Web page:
Responses to the claim that peptide bonds can be established in the laboratory
Darwinists have been going through troubled times in the face of the fact that protein cannot form spontaneously. They claim that one peptide bond, one of the hundreds of essential preconditions for protein, can be formed in the laboratory. The fact is, however, that even if such research has been carried out, the existence of one chemical bond produced in a conscious and controlled environment in existing living systems obviously comes nowhere near accounting for the existence of protein. Darwinists still have no explanation for how a completely functional protein could have emerged BY CHANCE and fully formed in the manner they claim.
- The fact that a single peptide bond has been established, after decades of research, under specific conditions in the laboratory and under the supervision of conscious scientists, indicates that this mechanism cannot form by chance.
- This fact shows the enormous complexity in even one single detail regarding protein.
- In any case, the establishment of a single peptide bond does not produce even one of the hundreds of preconditions necessary for protein to come into being. By itself, it is completely meaningless.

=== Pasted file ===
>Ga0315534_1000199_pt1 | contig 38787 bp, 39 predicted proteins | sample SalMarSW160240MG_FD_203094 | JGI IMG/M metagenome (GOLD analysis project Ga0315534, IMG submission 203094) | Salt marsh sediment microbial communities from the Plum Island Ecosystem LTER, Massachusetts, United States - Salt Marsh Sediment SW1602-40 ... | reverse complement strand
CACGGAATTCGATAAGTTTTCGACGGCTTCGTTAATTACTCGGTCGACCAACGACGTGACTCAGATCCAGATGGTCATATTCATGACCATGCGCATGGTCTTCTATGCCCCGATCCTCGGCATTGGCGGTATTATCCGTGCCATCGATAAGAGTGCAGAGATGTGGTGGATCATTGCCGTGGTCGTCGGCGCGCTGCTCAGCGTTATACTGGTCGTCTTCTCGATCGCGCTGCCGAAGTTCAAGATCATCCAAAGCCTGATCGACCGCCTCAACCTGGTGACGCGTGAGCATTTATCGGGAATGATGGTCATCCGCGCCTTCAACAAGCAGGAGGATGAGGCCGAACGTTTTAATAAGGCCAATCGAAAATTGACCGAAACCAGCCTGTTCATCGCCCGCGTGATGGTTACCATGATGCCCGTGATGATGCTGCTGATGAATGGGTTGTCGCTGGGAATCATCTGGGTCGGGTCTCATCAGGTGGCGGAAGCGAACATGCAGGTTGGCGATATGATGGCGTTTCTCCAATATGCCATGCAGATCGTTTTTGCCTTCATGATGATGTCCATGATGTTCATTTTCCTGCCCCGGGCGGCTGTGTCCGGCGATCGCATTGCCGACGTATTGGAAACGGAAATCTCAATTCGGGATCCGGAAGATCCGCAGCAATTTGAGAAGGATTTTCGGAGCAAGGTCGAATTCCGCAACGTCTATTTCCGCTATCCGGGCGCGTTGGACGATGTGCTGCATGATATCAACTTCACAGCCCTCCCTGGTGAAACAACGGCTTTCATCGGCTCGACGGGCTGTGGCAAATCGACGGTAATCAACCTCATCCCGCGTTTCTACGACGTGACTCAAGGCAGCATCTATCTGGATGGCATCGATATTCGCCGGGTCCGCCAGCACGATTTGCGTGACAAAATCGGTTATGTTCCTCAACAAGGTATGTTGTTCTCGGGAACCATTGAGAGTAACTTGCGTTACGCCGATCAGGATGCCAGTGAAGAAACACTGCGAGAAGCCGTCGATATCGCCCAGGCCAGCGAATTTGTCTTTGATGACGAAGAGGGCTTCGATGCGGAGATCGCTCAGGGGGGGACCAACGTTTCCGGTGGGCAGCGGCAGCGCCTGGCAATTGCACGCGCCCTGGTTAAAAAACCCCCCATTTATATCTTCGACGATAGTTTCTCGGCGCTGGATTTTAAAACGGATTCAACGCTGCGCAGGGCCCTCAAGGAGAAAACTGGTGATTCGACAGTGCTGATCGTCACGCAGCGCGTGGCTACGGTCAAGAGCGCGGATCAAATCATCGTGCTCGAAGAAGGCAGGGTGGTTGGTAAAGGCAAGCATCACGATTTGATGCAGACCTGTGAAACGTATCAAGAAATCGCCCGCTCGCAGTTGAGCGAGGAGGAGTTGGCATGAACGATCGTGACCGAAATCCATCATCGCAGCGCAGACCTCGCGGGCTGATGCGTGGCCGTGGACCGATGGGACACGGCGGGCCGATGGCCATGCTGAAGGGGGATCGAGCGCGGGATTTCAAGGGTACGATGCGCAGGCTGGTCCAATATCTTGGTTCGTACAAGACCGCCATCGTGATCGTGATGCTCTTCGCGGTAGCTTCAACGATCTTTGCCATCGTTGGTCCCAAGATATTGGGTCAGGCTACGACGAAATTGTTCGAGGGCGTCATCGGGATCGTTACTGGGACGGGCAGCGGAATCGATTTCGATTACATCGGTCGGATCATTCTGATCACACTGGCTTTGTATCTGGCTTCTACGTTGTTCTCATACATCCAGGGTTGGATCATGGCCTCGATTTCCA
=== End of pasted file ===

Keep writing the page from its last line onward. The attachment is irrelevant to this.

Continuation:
- The whole of the amino acid chain, in specific numbers, sequences and shapes, that will make protein functional has to be bound with peptide bonds. For that reason, that bond has to form individually hundreds or even thousands of time in amino acid for a single protein.
- Darwinists who speculate over a single peptide bond have to account for the same complex process for each and every bond.
- Darwinists have to be able to account for the formation of a single protein. Chemical reactions are not life. Even if there are hundreds of amino acids all bound by peptide bonds, they will never combine together to make protein. A great many conditions, all of which are individually impossible, would have to be met for protein to form. But the really critical thing, is that proteins have to be present in order for protein to form.